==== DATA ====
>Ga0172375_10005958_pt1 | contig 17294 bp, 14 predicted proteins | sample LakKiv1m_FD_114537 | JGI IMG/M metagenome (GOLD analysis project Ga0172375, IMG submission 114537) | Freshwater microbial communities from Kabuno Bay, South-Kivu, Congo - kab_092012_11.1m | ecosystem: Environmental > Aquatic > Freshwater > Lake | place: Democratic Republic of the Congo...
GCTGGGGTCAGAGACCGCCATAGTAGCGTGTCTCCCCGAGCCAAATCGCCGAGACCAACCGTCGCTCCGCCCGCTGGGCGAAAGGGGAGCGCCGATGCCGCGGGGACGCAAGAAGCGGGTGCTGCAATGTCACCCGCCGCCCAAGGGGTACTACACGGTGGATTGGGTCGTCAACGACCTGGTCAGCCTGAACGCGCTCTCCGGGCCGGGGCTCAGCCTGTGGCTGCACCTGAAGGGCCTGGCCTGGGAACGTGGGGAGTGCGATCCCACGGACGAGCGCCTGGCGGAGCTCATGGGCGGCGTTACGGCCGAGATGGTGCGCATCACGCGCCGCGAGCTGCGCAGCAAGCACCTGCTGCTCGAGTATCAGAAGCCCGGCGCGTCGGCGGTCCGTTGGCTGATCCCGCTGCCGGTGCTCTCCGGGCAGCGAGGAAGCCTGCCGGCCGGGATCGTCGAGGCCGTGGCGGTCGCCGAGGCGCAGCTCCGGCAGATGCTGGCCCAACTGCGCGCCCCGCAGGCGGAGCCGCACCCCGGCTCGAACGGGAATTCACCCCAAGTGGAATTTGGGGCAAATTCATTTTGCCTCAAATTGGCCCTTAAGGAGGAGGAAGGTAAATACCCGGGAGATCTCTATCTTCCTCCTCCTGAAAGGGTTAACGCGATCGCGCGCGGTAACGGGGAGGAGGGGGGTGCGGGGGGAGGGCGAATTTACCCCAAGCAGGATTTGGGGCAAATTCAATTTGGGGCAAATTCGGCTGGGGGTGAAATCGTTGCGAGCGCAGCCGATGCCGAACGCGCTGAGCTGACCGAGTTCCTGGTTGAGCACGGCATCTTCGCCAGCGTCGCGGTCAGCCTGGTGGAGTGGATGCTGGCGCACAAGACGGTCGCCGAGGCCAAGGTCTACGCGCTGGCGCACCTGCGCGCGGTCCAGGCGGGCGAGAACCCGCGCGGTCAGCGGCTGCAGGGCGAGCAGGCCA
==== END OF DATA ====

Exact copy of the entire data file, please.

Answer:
>Ga0172375_10005958_pt1 | contig 17294 bp, 14 predicted proteins | sample LakKiv1m_FD_114537 | JGI IMG/M metagenome (GOLD analysis project Ga0172375, IMG submission 114537) | Freshwater microbial communities from Kabuno Bay, South-Kivu, Congo - kab_092012_11.1m | ecosystem: Environmental > Aquatic > Freshwater > Lake | place: Democratic Republic of the Congo...
GCTGGGGTCAGAGACCGCCATAGTAGCGTGTCTCCCCGAGCCAAATCGCCGAGACCAACCGTCGCTCCGCCCGCTGGGCGAAAGGGGAGCGCCGATGCCGCGGGGACGCAAGAAGCGGGTGCTGCAATGTCACCCGCCGCCCAAGGGGTACTACACGGTGGATTGGGTCGTCAACGACCTGGTCAGCCTGAACGCGCTCTCCGGGCCGGGGCTCAGCCTGTGGCTGCACCTGAAGGGCCTGGCCTGGGAACGTGGGGAGTGCGATCCCACGGACGAGCGCCTGGCGGAGCTCATGGGCGGCGTTACGGCCGAGATGGTGCGCATCACGCGCCGCGAGCTGCGCAGCAAGCACCTGCTGCTCGAGTATCAGAAGCCCGGCGCGTCGGCGGTCCGTTGGCTGATCCCGCTGCCGGTGCTCTCCGGGCAGCGAGGAAGCCTGCCGGCCGGGATCGTCGAGGCCGTGGCGGTCGCCGAGGCGCAGCTCCGGCAGATGCTGGCCCAACTGCGCGCCCCGCAGGCGGAGCCGCACCCCGGCTCGAACGGGAATTCACCCCAAGTGGAATTTGGGGCAAATTCATTTTGCCTCAAATTGGCCCTTAAGGAGGAGGAAGGTAAATACCCGGGAGATCTCTATCTTCCTCCTCCTGAAAGGGTTAACGCGATCGCGCGCGGTAACGGGGAGGAGGGGGGTGCGGGGGGAGGGCGAATTTACCCCAAGCAGGATTTGGGGCAAATTCAATTTGGGGCAAATTCGGCTGGGGGTGAAATCGTTGCGAGCGCAGCCGATGCCGAACGCGCTGAGCTGACCGAGTTCCTGGTTGAGCACGGCATCTTCGCCAGCGTCGCGGTCAGCCTGGTGGAGTGGATGCTGGCGCACAAGACGGTCGCCGAGGCCAAGGTCTACGCGCTGGCGCACCTGCGCGCGGTCCAGGCGGGCGAGAACCCGCGCGGTCAGCGGCTGCAGGGCGAGCAGGCCA